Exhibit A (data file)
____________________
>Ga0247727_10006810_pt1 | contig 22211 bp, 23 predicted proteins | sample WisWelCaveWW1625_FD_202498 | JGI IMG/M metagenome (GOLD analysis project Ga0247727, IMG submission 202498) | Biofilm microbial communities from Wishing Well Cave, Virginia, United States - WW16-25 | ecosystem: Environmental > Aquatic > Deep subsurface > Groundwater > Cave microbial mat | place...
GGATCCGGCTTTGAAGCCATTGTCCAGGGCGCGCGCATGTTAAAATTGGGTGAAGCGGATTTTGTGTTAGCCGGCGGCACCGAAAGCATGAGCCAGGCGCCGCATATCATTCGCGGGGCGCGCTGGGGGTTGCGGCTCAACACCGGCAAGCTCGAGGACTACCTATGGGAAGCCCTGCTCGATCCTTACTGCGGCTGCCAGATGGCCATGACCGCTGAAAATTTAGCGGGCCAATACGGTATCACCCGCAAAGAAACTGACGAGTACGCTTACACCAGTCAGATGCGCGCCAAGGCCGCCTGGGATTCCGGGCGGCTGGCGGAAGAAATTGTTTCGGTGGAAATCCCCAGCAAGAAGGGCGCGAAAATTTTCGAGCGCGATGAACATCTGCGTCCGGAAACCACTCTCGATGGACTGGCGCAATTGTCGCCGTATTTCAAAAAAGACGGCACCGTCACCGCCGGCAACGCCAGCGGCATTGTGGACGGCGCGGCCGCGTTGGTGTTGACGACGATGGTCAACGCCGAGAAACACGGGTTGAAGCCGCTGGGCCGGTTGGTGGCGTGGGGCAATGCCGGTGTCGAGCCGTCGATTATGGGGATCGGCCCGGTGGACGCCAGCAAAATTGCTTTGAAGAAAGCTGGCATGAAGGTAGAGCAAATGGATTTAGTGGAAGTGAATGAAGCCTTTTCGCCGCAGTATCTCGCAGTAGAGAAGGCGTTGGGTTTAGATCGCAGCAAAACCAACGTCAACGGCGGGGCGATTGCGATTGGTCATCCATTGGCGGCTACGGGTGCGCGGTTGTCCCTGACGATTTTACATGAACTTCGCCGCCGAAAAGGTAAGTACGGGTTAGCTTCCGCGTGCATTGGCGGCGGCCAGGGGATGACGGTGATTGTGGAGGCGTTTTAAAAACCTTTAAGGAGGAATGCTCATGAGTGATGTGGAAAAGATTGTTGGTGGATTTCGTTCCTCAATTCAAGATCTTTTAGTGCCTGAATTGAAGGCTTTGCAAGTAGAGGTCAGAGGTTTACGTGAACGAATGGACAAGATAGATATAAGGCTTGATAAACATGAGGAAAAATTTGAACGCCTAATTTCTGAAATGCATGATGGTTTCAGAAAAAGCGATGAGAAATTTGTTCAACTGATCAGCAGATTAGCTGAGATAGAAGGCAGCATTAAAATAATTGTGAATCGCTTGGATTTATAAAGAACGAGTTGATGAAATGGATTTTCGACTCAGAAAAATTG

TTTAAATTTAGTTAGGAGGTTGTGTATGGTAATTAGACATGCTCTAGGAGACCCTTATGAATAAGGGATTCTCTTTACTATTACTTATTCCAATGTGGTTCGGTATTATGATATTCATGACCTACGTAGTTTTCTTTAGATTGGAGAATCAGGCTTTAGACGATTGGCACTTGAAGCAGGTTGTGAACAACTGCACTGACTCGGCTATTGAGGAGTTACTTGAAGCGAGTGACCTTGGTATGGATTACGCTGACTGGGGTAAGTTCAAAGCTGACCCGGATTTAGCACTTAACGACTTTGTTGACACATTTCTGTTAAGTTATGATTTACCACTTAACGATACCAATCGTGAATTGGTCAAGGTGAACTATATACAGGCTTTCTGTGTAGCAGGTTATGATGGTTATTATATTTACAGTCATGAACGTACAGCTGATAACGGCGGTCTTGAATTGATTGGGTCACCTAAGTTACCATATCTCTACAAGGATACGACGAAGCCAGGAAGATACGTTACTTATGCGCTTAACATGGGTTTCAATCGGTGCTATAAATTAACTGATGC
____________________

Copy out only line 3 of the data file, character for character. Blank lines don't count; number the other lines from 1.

TTTAAATTTAGTTAGGAGGTTGTGTATGGTAATTAGACATGCTCTAGGAGACCCTTATGAATAAGGGATTCTCTTTACTATTACTTATTCCAATGTGGTTCGGTATTATGATATTCATGACCTACGTAGTTTTCTTTAGATTGGAGAATCAGGCTTTAGACGATTGGCACTTGAAGCAGGTTGTGAACAACTGCACTGACTCGGCTATTGAGGAGTTACTTGAAGCGAGTGACCTTGGTATGGATTACGCTGACTGGGGTAAGTTCAAAGCTGACCCGGATTTAGCACTTAACGACTTTGTTGACACATTTCTGTTAAGTTATGATTTACCACTTAACGATACCAATCGTGAATTGGTCAAGGTGAACTATATACAGGCTTTCTGTGTAGCAGGTTATGATGGTTATTATATTTACAGTCATGAACGTACAGCTGATAACGGCGGTCTTGAATTGATTGGGTCACCTAAGTTACCATATCTCTACAAGGATACGACGAAGCCAGGAAGATACGTTACTTATGCGCTTAACATGGGTTTCAATCGGTGCTATAAATTAACTGATGC